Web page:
DMPL card number and PIN required for access

Thursday, November 10, 2011

Muppet Guests

Here at the Des Moines Public Library we have DVD's of the first 3 seasons of the Muppet Show.  I don't think of it as a Really Old Show. After all, we did have a color TV in our house.  Then I browsed through the guests and here are people who were famous at the time:
Zero Mostel
Paul Williams
Avery Schreiber
James Coco
And the ne plus ultra of TV guests, Jaye P. Morgan. By the time she hit the Muppet Show Ms. Morgan was famous primarily as a panelist on game shows.  I have got to watch that episode.  No, really.  Take me back to a time with pre-Kardashian, Hilton, reality-show celebrities.  I can ask myself the eternal question, was it really better then?

The Muppet Show

Wednesday, November 9, 2011

Please, Could We Have Some More?

We are dependent on donations for certain items, most notably local high school yearbooks.  And people love to come in and look through them, they're very popular.  Really!  So if you have yearbooks from any Des Moines high schools kicking around please consider giving them to the Des Moines Public Library.  You can drop them off at any of our 6 locations. By the way, alumni of East High School have been especially generous with donations of their yearbooks. We appreciate it very much.  Any and all donations happily accepted!  Hey, this way you don't have to store them and if you want to rifle through one you know where to find it.
Thank you ever so much!

Tuesday, November 8, 2011


In browsing through our online resource, Encyclopedia of Management, I came across the intriguing acronym SWOT.  Law enforcers with battering rams immediately came to mind.  Here's what SWOT stands for in the business world.
S = Strengths!
W = you guessed it - Weaknesses!
O = Opportunities!
T = Threats!!!   Katie bar the door!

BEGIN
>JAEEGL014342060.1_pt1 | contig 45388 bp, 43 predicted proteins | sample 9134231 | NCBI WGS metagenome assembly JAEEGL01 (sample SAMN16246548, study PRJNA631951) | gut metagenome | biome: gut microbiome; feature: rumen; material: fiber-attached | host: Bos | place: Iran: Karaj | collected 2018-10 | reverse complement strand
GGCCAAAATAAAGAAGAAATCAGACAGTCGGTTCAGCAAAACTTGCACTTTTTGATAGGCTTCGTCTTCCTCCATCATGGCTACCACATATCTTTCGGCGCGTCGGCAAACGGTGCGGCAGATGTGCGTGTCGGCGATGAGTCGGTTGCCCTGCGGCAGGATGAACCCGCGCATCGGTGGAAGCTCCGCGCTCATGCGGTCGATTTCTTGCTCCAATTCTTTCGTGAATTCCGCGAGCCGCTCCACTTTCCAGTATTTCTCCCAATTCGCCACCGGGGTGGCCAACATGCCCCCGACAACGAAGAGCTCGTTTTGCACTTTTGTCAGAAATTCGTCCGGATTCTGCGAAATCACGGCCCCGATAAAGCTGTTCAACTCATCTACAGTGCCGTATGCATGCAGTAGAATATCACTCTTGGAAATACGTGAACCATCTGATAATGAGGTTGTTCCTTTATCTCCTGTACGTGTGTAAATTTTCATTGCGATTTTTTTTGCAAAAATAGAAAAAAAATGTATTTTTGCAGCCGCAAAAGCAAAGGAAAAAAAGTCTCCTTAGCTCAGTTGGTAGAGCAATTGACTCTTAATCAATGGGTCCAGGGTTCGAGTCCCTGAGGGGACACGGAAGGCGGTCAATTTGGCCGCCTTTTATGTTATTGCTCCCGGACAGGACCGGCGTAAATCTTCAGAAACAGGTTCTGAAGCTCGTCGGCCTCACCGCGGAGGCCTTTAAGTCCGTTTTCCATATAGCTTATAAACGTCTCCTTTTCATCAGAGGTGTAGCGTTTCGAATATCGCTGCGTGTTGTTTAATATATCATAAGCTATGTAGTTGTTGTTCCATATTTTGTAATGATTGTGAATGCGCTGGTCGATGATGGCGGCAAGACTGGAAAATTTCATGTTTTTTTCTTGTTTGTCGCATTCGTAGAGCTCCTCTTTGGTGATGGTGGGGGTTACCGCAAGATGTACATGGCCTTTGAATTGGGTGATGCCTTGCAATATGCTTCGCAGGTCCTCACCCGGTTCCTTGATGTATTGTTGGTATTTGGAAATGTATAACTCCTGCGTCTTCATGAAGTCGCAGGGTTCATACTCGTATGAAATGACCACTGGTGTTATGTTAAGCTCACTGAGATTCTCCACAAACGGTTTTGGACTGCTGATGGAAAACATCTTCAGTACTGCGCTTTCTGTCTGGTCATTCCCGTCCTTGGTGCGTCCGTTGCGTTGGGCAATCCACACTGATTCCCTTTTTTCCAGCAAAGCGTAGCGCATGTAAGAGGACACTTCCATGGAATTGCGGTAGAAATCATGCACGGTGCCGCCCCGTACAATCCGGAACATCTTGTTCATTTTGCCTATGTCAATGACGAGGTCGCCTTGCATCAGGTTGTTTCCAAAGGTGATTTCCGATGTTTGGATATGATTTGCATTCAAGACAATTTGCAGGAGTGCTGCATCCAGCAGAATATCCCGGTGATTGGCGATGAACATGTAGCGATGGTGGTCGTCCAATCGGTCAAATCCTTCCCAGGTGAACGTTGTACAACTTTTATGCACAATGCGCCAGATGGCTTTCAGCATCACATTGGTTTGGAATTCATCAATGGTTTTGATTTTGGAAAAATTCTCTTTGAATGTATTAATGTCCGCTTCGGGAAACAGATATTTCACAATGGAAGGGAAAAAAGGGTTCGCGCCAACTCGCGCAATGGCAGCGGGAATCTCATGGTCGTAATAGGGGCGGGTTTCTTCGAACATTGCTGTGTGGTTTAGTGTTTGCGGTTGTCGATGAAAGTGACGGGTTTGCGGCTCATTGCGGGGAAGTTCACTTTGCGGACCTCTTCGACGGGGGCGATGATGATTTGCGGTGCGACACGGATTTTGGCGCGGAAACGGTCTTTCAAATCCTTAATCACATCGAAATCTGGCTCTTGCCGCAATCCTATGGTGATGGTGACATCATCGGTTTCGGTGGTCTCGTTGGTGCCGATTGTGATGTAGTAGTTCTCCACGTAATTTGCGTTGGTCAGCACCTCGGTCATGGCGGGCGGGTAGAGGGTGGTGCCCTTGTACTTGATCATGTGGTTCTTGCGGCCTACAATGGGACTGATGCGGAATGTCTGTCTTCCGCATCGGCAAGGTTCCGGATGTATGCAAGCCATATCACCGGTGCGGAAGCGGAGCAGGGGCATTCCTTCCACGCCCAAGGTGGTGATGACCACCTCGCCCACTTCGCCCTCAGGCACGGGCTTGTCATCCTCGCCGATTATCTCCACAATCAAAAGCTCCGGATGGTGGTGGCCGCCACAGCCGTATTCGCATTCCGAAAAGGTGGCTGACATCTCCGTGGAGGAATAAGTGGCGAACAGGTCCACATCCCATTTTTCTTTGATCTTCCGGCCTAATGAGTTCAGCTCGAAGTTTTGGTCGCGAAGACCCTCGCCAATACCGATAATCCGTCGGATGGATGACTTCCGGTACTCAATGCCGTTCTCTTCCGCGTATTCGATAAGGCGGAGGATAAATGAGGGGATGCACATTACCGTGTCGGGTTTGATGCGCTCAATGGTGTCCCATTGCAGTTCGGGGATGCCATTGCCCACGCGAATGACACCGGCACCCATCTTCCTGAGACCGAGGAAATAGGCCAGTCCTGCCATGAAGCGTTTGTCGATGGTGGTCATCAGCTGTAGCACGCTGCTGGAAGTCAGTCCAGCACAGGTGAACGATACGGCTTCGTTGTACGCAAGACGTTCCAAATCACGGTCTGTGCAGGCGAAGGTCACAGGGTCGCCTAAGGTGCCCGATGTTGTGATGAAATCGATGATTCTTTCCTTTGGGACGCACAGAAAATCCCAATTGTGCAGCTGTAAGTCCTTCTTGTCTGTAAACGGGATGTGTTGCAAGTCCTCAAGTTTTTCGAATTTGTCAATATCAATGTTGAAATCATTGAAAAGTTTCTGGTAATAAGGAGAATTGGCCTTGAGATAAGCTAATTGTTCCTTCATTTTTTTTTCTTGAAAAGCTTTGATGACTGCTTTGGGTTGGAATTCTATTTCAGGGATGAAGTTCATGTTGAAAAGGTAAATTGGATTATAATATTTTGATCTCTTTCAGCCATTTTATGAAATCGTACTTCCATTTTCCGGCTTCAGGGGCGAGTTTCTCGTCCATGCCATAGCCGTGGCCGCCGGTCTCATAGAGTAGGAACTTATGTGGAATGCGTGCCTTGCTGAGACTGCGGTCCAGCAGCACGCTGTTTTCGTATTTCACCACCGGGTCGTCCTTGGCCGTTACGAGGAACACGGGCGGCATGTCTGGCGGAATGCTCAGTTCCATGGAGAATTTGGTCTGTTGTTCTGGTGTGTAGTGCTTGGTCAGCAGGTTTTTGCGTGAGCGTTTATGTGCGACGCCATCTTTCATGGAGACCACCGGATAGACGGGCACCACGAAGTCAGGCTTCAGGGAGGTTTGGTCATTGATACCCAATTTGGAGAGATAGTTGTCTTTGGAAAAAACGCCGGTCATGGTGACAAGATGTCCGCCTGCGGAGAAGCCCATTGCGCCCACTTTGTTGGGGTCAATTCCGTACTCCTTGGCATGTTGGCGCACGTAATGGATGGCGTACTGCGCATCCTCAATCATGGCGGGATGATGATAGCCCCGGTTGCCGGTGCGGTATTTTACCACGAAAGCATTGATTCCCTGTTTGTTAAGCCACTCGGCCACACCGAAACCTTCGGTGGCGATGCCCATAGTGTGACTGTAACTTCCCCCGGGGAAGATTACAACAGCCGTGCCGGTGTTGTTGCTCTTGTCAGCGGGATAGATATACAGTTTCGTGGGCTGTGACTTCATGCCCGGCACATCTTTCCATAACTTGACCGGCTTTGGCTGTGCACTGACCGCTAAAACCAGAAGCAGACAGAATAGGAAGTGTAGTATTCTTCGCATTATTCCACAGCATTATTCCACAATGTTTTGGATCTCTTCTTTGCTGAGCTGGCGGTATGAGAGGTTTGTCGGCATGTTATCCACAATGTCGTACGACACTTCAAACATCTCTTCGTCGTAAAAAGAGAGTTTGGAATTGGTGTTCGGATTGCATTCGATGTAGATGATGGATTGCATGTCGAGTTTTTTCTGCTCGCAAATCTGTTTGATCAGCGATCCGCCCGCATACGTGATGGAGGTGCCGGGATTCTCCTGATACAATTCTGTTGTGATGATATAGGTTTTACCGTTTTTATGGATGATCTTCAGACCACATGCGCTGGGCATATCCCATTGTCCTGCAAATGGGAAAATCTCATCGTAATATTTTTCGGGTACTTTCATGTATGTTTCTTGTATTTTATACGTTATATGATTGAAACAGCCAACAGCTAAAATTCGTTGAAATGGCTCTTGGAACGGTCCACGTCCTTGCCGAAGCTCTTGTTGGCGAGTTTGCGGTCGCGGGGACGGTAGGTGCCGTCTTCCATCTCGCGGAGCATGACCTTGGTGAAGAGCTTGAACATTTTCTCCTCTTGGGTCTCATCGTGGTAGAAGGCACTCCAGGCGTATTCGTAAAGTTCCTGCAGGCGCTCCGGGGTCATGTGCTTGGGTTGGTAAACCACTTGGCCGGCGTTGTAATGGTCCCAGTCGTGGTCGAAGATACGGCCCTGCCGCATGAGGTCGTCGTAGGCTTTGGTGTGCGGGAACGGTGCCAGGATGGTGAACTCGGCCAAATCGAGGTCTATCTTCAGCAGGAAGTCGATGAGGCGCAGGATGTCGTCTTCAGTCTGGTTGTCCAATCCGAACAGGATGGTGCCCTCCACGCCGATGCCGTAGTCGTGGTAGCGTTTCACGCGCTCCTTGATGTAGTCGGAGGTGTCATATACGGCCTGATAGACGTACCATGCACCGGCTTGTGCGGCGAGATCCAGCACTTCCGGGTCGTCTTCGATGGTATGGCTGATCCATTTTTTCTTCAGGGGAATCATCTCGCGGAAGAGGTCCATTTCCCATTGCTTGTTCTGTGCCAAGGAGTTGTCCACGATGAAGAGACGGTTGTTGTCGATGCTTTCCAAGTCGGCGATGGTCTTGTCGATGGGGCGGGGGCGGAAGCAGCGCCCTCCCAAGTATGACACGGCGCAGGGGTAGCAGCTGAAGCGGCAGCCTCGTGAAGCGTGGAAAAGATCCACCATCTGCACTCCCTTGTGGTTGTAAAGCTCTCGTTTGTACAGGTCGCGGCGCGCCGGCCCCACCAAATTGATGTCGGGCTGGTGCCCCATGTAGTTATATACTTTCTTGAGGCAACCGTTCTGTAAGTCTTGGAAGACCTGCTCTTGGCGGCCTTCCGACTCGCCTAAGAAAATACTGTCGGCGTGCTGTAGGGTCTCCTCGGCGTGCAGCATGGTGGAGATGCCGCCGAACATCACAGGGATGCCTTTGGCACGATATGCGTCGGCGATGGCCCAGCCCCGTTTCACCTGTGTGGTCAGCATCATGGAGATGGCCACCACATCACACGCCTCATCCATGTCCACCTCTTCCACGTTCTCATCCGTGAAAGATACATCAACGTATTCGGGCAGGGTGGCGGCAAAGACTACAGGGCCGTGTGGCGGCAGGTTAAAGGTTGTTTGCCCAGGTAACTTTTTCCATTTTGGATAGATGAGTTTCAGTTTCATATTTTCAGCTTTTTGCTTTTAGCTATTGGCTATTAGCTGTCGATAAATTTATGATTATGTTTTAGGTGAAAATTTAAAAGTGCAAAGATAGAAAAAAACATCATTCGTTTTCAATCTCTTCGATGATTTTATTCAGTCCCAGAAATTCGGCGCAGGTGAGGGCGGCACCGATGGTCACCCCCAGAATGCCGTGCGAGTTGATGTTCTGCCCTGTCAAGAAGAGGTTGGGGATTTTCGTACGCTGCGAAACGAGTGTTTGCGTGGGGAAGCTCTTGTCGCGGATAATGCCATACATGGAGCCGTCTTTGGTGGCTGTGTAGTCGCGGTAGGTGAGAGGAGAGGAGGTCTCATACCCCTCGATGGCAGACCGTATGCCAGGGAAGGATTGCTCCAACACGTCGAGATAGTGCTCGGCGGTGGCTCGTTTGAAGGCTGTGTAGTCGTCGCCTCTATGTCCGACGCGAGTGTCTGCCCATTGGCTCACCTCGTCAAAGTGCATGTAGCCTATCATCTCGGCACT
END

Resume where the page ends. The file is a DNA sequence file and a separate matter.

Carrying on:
This organizational strategy is from the early 1970's and continues to be used today.  Even though you don't hear much about it. Then again I don't hear much about Zero-based Budgeting, Management by Objectives or Quality Circles.  I was in a few quality circles.  Drums would have added some much-needed zazz to those babies.

Source:  Encyclopedia of Management as accessed through Gale Virtual Reference Library
A Des Moines Public Library card and PIN is required for access.

Monday, November 7, 2011

A Case of Tomatoes

You thought the tomato was a fruit.  So did I!  All those years of being corrected and I finally got it.  So did this just change recently?  Not exactly. Try over 100 years ago.

U.S. Supreme Court
Nix v. Hedden, 149 U.S. 304 (1893)

It was all about the money, honey.  The Port of New York required duties be paid on imported vegetables.  The plaintiff had paid but argued that they should not have had to because tomatoes were fruit, and fruit was free, free, duty-free!  So if the Supreme Court officially classified tomatoes as fruit, plaintiff gets money back.  Ha! Fooled them.  The Supreme Court said, "Botanically speaking, tomatoes are the fruit of a vine, .... But in the common language of the people, ... (tomatoes are) usually served at dinner in, with, or after the soup, fish, or meats which constitute the principal part of the repast, and not, like fruits generally, as dessert".  (Think this is hard to read?  Should have seen it before I shortened it.)